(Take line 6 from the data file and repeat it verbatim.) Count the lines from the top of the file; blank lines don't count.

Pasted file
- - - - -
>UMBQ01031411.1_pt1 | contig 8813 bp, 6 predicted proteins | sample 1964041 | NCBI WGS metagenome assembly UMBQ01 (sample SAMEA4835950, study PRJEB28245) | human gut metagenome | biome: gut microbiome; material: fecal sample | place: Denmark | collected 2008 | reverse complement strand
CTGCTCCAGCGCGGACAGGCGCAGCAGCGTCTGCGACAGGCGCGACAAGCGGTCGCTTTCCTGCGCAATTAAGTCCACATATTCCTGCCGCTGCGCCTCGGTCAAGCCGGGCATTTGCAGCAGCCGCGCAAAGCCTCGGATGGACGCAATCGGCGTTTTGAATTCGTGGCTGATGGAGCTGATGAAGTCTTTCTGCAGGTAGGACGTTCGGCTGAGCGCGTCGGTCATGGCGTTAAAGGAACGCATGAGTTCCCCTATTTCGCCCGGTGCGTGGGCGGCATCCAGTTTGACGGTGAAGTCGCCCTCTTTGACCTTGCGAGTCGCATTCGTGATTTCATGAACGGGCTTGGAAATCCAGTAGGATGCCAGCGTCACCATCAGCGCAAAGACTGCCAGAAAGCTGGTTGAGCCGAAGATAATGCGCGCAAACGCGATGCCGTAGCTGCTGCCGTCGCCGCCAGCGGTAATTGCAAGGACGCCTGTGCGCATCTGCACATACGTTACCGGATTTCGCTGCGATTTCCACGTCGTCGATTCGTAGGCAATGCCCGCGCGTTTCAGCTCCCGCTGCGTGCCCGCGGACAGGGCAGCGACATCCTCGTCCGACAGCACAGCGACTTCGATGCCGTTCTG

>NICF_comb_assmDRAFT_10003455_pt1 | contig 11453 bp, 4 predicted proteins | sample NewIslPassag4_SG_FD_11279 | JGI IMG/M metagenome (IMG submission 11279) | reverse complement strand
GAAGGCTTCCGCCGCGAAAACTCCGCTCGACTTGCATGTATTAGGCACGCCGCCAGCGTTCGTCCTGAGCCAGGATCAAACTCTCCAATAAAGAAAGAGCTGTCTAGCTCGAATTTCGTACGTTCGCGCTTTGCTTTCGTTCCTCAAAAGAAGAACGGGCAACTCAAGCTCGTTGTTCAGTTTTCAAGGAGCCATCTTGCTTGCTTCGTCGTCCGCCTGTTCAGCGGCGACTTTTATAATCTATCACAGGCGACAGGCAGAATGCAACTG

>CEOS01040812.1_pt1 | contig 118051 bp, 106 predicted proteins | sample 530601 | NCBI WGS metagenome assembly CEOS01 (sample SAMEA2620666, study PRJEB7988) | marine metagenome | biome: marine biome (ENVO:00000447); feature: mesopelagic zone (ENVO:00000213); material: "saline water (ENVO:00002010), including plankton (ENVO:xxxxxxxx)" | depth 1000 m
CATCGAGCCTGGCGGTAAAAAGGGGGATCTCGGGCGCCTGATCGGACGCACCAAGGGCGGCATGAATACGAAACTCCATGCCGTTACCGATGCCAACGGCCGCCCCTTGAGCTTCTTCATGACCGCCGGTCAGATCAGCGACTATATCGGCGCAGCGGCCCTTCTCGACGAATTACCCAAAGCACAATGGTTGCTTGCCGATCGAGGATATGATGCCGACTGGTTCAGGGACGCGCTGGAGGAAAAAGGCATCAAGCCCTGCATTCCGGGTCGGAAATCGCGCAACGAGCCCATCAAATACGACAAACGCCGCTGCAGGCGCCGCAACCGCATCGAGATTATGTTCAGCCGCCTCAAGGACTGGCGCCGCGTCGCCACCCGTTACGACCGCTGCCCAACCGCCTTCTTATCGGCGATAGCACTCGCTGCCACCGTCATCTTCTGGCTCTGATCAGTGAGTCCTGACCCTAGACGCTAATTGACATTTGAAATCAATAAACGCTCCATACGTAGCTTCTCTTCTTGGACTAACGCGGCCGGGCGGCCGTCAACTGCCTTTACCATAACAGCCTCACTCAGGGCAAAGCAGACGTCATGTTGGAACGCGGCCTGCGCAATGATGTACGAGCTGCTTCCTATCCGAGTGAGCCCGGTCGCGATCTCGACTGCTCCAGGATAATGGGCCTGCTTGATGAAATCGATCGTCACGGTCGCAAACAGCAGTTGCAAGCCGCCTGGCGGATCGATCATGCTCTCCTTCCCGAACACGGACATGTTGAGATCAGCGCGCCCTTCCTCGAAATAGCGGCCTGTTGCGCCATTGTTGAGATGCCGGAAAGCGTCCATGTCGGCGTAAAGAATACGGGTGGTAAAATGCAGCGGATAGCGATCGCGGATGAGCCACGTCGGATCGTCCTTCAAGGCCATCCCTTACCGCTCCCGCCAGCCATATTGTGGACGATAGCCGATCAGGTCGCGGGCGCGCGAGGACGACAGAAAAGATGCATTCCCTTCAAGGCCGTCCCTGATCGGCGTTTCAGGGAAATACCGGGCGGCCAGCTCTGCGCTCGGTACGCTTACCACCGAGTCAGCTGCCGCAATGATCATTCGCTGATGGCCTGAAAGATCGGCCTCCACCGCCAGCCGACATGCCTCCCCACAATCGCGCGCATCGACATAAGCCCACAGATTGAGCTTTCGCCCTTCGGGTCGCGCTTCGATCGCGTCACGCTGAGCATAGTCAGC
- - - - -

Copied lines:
CATCGAGCCTGGCGGTAAAAAGGGGGATCTCGGGCGCCTGATCGGACGCACCAAGGGCGGCATGAATACGAAACTCCATGCCGTTACCGATGCCAACGGCCGCCCCTTGAGCTTCTTCATGACCGCCGGTCAGATCAGCGACTATATCGGCGCAGCGGCCCTTCTCGACGAATTACCCAAAGCACAATGGTTGCTTGCCGATCGAGGATATGATGCCGACTGGTTCAGGGACGCGCTGGAGGAAAAAGGCATCAAGCCCTGCATTCCGGGTCGGAAATCGCGCAACGAGCCCATCAAATACGACAAACGCCGCTGCAGGCGCCGCAACCGCATCGAGATTATGTTCAGCCGCCTCAAGGACTGGCGCCGCGTCGCCACCCGTTACGACCGCTGCCCAACCGCCTTCTTATCGGCGATAGCACTCGCTGCCACCGTCATCTTCTGGCTCTGATCAGTGAGTCCTGACCCTAGACGCTAATTGACATTTGAAATCAATAAACGCTCCATACGTAGCTTCTCTTCTTGGACTAACGCGGCCGGGCGGCCGTCAACTGCCTTTACCATAACAGCCTCACTCAGGGCAAAGCAGACGTCATGTTGGAACGCGGCCTGCGCAATGATGTACGAGCTGCTTCCTATCCGAGTGAGCCCGGTCGCGATCTCGACTGCTCCAGGATAATGGGCCTGCTTGATGAAATCGATCGTCACGGTCGCAAACAGCAGTTGCAAGCCGCCTGGCGGATCGATCATGCTCTCCTTCCCGAACACGGACATGTTGAGATCAGCGCGCCCTTCCTCGAAATAGCGGCCTGTTGCGCCATTGTTGAGATGCCGGAAAGCGTCCATGTCGGCGTAAAGAATACGGGTGGTAAAATGCAGCGGATAGCGATCGCGGATGAGCCACGTCGGATCGTCCTTCAAGGCCATCCCTTACCGCTCCCGCCAGCCATATTGTGGACGATAGCCGATCAGGTCGCGGGCGCGCGAGGACGACAGAAAAGATGCATTCCCTTCAAGGCCGTCCCTGATCGGCGTTTCAGGGAAATACCGGGCGGCCAGCTCTGCGCTCGGTACGCTTACCACCGAGTCAGCTGCCGCAATGATCATTCGCTGATGGCCTGAAAGATCGGCCTCCACCGCCAGCCGACATGCCTCCCCACAATCGCGCGCATCGACATAAGCCCACAGATTGAGCTTTCGCCCTTCGGGTCGCGCTTCGATCGCGTCACGCTGAGCATAGTCAGC